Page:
6. Maintaining your site will be mentally taxing. Seriously, there are two things that are absolutely paramount to start a successful blog: you have to love writing and you have to be creative. I jot down ideas all the time. At work, in the car, or sometimes I just commit ideas to memory for later use. Making sure the creative well doesn’t run dry can be really challenging. You cannot let complacency creep in.
5. You have to maintain your vision. Creative criticism is fine, but some individuals may try to swoop in and tell you how to run your blog after you’ve done all the heavy lifting. And 9 times out of 10, they’ve never created a site themselves. I understood what I wanted my site to look like, and I understood what was working, I had to stand up for what I believed in. One time, I wrote a post about men comparing their partner to scantily clad women you see on magazines and how it was wrong. To illustrate the point, I included a picture from one of the magazines I was talking about. Thereafter, I was e-mailed by an individual whom stated he enjoyed my site, but the post was pornographic (no nudity was shown) and I should pull the post. He totally missed the point of the post. I didn’t pull anything.
4. Growing an audience is an arduous task. I had to take the time to visit other sites like mine. And not only visit, but comment on other posts with the hopes of building a relationships with individuals that you would probably never meet. It means trying your hardest to answer all comments and e-mails (and I get a lot of e-mail) that come your way. My e-mail gets backed up so much, sometimes I miss e-mails or forget to respond. Because, after all, it’s just little old me running the show behind the scenes. It can be overwhelming at times.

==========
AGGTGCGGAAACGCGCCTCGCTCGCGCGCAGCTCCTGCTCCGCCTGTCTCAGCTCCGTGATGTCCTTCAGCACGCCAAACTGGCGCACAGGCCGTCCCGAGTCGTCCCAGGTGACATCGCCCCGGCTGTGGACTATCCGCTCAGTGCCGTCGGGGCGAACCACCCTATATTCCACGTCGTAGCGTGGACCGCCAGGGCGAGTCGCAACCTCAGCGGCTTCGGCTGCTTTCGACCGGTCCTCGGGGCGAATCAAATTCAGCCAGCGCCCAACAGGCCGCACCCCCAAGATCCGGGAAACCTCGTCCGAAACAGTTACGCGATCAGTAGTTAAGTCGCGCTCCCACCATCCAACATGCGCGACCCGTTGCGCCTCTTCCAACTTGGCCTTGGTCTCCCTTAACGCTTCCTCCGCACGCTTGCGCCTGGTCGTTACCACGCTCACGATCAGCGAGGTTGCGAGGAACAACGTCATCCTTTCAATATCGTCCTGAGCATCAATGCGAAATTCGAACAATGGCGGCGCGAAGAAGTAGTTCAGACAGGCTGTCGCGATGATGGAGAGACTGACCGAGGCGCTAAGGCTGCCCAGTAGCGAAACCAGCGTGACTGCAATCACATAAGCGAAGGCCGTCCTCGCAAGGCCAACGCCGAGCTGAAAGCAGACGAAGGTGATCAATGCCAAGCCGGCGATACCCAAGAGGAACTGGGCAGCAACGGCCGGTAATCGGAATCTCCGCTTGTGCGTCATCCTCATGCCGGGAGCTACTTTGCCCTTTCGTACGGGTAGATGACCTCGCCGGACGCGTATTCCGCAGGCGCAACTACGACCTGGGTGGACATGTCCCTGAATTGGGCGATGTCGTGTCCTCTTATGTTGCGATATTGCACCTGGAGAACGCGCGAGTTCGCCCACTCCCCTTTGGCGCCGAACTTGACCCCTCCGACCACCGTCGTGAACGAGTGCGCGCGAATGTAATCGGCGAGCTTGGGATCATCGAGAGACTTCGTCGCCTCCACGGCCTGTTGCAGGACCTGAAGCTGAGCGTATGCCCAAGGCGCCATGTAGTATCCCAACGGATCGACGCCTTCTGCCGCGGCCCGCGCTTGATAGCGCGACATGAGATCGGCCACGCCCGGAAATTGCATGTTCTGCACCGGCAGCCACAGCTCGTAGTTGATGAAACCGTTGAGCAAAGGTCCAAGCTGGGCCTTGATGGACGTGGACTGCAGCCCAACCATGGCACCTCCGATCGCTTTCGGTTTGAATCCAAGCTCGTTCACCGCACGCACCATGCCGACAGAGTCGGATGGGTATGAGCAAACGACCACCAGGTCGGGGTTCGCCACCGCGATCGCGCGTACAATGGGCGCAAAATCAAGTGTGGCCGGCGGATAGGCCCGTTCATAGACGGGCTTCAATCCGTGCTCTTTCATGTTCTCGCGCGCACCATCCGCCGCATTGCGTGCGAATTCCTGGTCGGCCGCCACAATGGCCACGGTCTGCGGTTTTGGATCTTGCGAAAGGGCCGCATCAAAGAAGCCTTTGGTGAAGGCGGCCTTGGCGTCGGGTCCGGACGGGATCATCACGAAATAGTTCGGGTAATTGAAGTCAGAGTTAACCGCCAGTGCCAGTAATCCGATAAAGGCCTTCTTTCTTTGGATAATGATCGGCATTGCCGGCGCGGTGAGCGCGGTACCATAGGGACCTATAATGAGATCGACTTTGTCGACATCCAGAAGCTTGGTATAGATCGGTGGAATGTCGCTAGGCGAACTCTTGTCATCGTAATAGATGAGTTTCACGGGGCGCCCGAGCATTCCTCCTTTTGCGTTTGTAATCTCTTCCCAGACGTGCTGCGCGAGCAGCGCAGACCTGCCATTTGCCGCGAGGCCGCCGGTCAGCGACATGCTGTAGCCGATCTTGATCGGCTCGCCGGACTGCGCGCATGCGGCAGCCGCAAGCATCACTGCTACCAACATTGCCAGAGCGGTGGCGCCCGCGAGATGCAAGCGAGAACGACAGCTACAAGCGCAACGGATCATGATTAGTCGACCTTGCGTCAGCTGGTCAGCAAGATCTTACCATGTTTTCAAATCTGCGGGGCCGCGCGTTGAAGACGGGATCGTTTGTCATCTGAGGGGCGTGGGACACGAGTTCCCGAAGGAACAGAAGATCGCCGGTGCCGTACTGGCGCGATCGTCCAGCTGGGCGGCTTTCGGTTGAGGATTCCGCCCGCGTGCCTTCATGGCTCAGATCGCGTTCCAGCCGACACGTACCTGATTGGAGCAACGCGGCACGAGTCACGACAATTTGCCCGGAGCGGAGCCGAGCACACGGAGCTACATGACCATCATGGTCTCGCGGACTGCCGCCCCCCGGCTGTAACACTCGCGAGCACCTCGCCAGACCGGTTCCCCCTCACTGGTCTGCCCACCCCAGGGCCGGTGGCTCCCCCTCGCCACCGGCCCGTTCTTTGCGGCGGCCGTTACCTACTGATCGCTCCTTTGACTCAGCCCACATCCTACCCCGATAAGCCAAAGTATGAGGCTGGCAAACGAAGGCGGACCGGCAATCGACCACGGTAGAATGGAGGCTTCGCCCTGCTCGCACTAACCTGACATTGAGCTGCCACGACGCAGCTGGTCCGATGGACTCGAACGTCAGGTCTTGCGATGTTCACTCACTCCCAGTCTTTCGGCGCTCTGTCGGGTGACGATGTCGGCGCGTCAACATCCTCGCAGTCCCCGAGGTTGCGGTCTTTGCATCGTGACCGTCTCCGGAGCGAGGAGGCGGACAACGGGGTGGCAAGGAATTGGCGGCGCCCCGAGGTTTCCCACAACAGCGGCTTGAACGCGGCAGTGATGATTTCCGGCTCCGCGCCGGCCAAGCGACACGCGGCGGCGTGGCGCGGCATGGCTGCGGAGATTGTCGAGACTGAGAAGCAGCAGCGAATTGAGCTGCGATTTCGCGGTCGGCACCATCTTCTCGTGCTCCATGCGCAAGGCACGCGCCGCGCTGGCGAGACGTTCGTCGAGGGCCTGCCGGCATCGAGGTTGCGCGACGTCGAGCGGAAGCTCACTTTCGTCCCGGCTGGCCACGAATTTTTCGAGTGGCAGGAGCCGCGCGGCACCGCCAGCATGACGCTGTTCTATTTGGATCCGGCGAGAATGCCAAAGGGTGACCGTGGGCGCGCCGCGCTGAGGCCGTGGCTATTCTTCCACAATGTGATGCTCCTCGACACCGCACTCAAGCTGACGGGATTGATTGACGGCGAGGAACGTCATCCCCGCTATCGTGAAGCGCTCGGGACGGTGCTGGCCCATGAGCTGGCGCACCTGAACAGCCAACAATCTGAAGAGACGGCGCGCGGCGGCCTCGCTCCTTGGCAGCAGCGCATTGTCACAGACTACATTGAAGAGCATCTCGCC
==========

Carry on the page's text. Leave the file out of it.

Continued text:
3. It may not seem hard, but learning how to say no is very difficult. Sometimes I get e-mails from an individual pitching a product and they want me to review it. And sometimes said product doesn’t fit my blog. Just recently, I received an e-mail asking if I would review a documentary on strippers from Atlanta. What? Now, that one, I didn’t even bother to answer because obviously they didn’t bother to visit my site. Others, I honestly feel bad saying no.
2. Some of the hardest posts are the most personal ones. Ones about my grandmother. I wrote one about my father. Even Standard posts are sometimes inspired by things that I am going through. It is really a balancing act with trying to be real with the audience and still keeping your private life intact.
1. Pressure. To a certain extent, people have come to expect certain things from me. Given my subject material, it is not surprising. And it helps that I am who I am. But sometimes people expect you to be an expert in everything, which is not realistic. Nevertheless, I understand that I can’t be all things to everyone. I can only be Glen Antoine Palmer.